Simultaneous chatting and chomping with your hand in front of your mouth seems like the worst of all worlds: a "solution" that creates a new problem without resolving the original one. You’re still talking while chewing (unpleasant to see, and a choking hazard to boot), and now you’re also conversing from behind a barrier, which runs counter to the process of communication.
If you absolutely must speak while eating—say, you don’t want a pepper mill–proffering waiter to be forced to wait while you chew and swallow—then, sure, say something brief, like "Yes, please," from behind your hand. But otherwise take smaller bites so you won’t have to wait so long to make your next point.
Additionally, allot more time for your meal so that there’s an opportunity to enjoy your fillet and share your stories. If you love to talk as much as my family does, then your favorite part of dinner might turn out to be after the food is eaten, when the candles are burning low and conversation can flow freely, with nothing in its way.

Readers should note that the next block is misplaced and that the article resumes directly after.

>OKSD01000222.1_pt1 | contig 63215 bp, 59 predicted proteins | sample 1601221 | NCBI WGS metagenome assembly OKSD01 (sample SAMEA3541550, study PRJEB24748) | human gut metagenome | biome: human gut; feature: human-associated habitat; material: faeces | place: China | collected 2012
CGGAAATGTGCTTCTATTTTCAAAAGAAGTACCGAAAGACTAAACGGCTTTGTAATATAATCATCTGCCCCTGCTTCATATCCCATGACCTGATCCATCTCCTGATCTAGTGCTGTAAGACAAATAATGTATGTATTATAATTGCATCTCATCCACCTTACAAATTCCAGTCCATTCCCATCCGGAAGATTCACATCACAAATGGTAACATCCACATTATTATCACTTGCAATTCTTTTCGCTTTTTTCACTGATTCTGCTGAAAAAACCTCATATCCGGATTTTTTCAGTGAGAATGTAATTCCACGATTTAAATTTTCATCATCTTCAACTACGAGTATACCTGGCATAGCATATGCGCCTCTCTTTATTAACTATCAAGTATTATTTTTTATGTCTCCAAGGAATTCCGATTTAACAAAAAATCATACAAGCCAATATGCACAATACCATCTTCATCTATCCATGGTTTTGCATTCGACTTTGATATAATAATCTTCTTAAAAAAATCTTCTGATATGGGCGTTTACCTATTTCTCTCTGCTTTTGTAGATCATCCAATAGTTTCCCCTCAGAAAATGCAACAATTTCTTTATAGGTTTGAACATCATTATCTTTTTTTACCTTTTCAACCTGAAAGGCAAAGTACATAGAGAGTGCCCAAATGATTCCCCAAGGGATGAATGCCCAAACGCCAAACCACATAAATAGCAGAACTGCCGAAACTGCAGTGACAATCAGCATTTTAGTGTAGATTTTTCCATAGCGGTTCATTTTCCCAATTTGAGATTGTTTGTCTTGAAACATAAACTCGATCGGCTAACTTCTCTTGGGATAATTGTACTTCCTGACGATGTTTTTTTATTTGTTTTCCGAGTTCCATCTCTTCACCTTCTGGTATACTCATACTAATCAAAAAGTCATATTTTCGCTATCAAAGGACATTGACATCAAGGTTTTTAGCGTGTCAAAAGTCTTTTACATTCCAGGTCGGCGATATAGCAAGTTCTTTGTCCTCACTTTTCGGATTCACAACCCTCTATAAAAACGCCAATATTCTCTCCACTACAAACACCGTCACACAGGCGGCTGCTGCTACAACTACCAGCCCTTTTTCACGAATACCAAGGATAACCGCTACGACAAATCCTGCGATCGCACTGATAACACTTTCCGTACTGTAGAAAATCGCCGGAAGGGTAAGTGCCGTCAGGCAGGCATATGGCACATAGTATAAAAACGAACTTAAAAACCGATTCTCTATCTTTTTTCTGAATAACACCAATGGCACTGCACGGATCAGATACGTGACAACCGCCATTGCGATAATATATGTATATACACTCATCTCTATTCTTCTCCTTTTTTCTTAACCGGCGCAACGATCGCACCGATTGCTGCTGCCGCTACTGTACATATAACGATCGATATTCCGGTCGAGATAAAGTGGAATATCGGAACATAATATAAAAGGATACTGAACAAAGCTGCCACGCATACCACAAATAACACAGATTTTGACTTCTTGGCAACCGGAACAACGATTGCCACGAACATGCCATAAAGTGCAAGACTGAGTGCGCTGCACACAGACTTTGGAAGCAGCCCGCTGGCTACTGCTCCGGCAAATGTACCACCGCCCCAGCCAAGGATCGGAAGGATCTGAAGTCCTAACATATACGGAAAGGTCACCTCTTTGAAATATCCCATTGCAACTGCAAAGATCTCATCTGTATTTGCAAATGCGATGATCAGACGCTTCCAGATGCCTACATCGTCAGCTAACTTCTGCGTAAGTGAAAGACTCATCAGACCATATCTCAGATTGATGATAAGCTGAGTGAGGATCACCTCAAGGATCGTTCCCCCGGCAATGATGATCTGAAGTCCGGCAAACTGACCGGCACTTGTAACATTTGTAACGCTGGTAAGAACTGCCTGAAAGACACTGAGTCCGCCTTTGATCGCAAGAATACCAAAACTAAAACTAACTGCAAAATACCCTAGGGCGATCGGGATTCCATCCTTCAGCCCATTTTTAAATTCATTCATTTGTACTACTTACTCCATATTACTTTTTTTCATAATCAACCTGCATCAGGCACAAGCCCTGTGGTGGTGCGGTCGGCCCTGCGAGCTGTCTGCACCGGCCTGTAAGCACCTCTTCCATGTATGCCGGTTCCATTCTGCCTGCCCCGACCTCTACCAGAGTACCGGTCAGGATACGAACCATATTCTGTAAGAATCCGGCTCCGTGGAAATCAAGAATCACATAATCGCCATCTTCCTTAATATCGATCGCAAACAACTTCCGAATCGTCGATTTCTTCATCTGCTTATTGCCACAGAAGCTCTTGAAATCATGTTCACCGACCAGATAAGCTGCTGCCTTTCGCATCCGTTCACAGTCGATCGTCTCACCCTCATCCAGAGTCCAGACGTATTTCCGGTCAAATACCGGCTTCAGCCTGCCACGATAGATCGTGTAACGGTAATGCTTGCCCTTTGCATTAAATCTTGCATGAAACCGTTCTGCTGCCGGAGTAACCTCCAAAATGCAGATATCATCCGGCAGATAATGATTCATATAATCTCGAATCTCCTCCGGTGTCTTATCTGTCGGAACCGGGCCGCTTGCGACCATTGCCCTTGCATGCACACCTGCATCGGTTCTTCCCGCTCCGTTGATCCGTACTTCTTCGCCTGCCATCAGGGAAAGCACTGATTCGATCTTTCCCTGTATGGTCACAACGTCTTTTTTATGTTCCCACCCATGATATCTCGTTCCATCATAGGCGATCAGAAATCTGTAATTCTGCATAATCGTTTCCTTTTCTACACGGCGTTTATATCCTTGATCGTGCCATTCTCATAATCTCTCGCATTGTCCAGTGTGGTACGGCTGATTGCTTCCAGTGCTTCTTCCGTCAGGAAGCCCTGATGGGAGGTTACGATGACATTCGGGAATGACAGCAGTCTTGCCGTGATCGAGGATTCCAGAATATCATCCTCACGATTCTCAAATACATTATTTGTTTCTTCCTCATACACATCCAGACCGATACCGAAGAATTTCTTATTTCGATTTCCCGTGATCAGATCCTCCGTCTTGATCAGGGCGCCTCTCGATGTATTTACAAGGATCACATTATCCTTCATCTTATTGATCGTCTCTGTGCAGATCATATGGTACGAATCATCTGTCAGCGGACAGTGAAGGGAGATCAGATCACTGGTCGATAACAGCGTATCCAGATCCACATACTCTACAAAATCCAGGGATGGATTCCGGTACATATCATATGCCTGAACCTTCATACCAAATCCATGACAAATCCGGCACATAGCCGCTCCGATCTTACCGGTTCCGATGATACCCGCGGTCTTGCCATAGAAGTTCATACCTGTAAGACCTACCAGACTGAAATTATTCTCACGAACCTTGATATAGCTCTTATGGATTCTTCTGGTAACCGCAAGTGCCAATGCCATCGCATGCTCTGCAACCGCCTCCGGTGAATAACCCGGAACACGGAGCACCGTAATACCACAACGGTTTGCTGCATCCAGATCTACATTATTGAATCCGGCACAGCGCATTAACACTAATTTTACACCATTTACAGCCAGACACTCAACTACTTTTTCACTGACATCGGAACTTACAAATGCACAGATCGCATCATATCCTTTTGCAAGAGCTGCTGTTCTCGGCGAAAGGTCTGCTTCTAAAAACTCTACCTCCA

Is it polite to chew ice—at the table or anywhere? How do you address this with a loved one who continues to chew after he has been asked politely to stop? — A. H.
To answer your first question: Is it polite to chew ice? No, it is not classically polite. But in a world marred by deep and various unkindnesses, someone else’s pleasure in frozen water should rank toward the bottom of our concerns. My daughter loves to chew ice, and I stop her only because our dentist has suggested that she’ll damage her enamel if she keeps doing it, and her teeth are my business. If this ice-chewing loved one is not your child, decide if this is the battle you want to pick. After all, tolerating a friend’s or a partner’s idiosyncrasies is a crucial element of a healthy relationship. But if the behavior is simply intolerable to you, then you can make a stronger case for an end to it. So to answer your second question: Rather than asserting the objective rudeness of the ice chewing—and getting into a power struggle about it—describe its effect on you. “I’m sorry to harp on this, but ice chewing really bothers me, and I’d be so grateful if you would stop.” Look up misophonia—a condition in which certain sounds, including that of chewing, cause irritability or disgust—and decide if this describes you. If it does, add that self-diagnosis to your request.